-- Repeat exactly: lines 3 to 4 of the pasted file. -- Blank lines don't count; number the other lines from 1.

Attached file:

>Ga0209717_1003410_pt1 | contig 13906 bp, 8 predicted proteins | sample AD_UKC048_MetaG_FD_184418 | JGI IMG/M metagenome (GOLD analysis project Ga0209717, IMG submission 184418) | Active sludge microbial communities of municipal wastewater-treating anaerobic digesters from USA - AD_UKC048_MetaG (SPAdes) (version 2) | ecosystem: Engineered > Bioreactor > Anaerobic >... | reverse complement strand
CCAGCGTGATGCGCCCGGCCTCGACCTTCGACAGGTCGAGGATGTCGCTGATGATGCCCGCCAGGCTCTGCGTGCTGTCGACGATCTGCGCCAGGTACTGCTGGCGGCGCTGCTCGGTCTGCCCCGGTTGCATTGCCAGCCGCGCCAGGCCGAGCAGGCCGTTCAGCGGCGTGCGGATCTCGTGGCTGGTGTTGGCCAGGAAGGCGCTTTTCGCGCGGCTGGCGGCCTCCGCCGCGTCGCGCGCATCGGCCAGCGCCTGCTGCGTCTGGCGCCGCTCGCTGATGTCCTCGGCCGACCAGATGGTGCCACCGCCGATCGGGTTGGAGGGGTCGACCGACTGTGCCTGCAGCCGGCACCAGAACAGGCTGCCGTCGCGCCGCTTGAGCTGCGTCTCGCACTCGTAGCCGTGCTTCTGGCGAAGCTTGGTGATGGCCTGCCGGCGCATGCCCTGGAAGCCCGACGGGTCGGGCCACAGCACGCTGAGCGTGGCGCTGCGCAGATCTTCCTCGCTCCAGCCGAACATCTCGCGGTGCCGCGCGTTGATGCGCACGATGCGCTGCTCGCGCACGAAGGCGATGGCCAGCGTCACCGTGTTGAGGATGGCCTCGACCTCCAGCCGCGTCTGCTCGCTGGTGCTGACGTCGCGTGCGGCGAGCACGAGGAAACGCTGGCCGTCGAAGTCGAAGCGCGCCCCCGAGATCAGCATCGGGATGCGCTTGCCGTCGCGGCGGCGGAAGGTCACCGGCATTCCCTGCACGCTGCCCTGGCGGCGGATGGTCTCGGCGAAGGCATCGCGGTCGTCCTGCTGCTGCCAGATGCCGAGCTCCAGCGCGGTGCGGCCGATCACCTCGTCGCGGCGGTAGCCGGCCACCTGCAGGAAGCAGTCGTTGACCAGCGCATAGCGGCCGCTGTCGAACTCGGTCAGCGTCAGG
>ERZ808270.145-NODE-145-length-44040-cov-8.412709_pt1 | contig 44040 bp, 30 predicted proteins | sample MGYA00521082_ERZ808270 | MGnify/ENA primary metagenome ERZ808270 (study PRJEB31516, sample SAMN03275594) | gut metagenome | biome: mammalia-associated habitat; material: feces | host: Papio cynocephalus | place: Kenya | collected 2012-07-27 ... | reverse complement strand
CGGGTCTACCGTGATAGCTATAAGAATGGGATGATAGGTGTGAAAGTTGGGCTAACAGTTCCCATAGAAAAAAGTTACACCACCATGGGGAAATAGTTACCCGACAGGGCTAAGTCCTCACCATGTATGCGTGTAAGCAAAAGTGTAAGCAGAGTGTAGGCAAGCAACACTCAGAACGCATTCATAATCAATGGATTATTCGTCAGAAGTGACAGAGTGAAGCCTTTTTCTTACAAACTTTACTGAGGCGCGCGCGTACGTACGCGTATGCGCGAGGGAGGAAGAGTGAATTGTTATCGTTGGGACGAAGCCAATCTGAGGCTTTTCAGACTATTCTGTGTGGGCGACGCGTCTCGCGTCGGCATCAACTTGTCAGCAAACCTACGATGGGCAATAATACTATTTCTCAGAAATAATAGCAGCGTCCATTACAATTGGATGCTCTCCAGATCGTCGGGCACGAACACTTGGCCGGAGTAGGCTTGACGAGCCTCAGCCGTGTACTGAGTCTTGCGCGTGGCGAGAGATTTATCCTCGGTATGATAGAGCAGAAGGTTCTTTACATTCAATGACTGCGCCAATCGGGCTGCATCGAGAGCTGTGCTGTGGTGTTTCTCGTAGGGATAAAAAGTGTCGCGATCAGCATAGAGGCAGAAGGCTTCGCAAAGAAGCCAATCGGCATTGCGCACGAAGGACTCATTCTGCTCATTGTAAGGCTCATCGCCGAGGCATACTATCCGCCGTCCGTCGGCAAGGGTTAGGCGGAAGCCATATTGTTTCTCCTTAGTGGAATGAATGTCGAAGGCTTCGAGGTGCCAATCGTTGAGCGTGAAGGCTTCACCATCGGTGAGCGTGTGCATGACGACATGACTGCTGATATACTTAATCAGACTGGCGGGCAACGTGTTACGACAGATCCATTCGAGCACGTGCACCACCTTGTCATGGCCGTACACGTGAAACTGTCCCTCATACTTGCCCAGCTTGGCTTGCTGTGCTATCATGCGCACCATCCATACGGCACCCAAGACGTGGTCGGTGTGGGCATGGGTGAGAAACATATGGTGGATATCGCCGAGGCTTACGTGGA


>ERZ808270.145-NODE-145-length-44040-cov-8.412709_pt1 | contig 44040 bp, 30 predicted proteins | sample MGYA00521082_ERZ808270 | MGnify/ENA primary metagenome ERZ808270 (study PRJEB31516, sample SAMN03275594) | gut metagenome | biome: mammalia-associated habitat; material: feces | host: Papio cynocephalus | place: Kenya | collected 2012-07-27 ... | reverse complement strand
CGGGTCTACCGTGATAGCTATAAGAATGGGATGATAGGTGTGAAAGTTGGGCTAACAGTTCCCATAGAAAAAAGTTACACCACCATGGGGAAATAGTTACCCGACAGGGCTAAGTCCTCACCATGTATGCGTGTAAGCAAAAGTGTAAGCAGAGTGTAGGCAAGCAACACTCAGAACGCATTCATAATCAATGGATTATTCGTCAGAAGTGACAGAGTGAAGCCTTTTTCTTACAAACTTTACTGAGGCGCGCGCGTACGTACGCGTATGCGCGAGGGAGGAAGAGTGAATTGTTATCGTTGGGACGAAGCCAATCTGAGGCTTTTCAGACTATTCTGTGTGGGCGACGCGTCTCGCGTCGGCATCAACTTGTCAGCAAACCTACGATGGGCAATAATACTATTTCTCAGAAATAATAGCAGCGTCCATTACAATTGGATGCTCTCCAGATCGTCGGGCACGAACACTTGGCCGGAGTAGGCTTGACGAGCCTCAGCCGTGTACTGAGTCTTGCGCGTGGCGAGAGATTTATCCTCGGTATGATAGAGCAGAAGGTTCTTTACATTCAATGACTGCGCCAATCGGGCTGCATCGAGAGCTGTGCTGTGGTGTTTCTCGTAGGGATAAAAAGTGTCGCGATCAGCATAGAGGCAGAAGGCTTCGCAAAGAAGCCAATCGGCATTGCGCACGAAGGACTCATTCTGCTCATTGTAAGGCTCATCGCCGAGGCATACTATCCGCCGTCCGTCGGCAAGGGTTAGGCGGAAGCCATATTGTTTCTCCTTAGTGGAATGAATGTCGAAGGCTTCGAGGTGCCAATCGTTGAGCGTGAAGGCTTCACCATCGGTGAGCGTGTGCATGACGACATGACTGCTGATATACTTAATCAGACTGGCGGGCAACGTGTTACGACAGATCCATTCGAGCACGTGCACCACCTTGTCATGGCCGTACACGTGAAACTGTCCCTCATACTTGCCCAGCTTGGCTTGCTGTGCTATCATGCGCACCATCCATACGGCACCCAAGACGTGGTCGGTGTGGGCATGGGTGAGAAACATATGGTGGATATCGCCGAGGCTTACGTGGA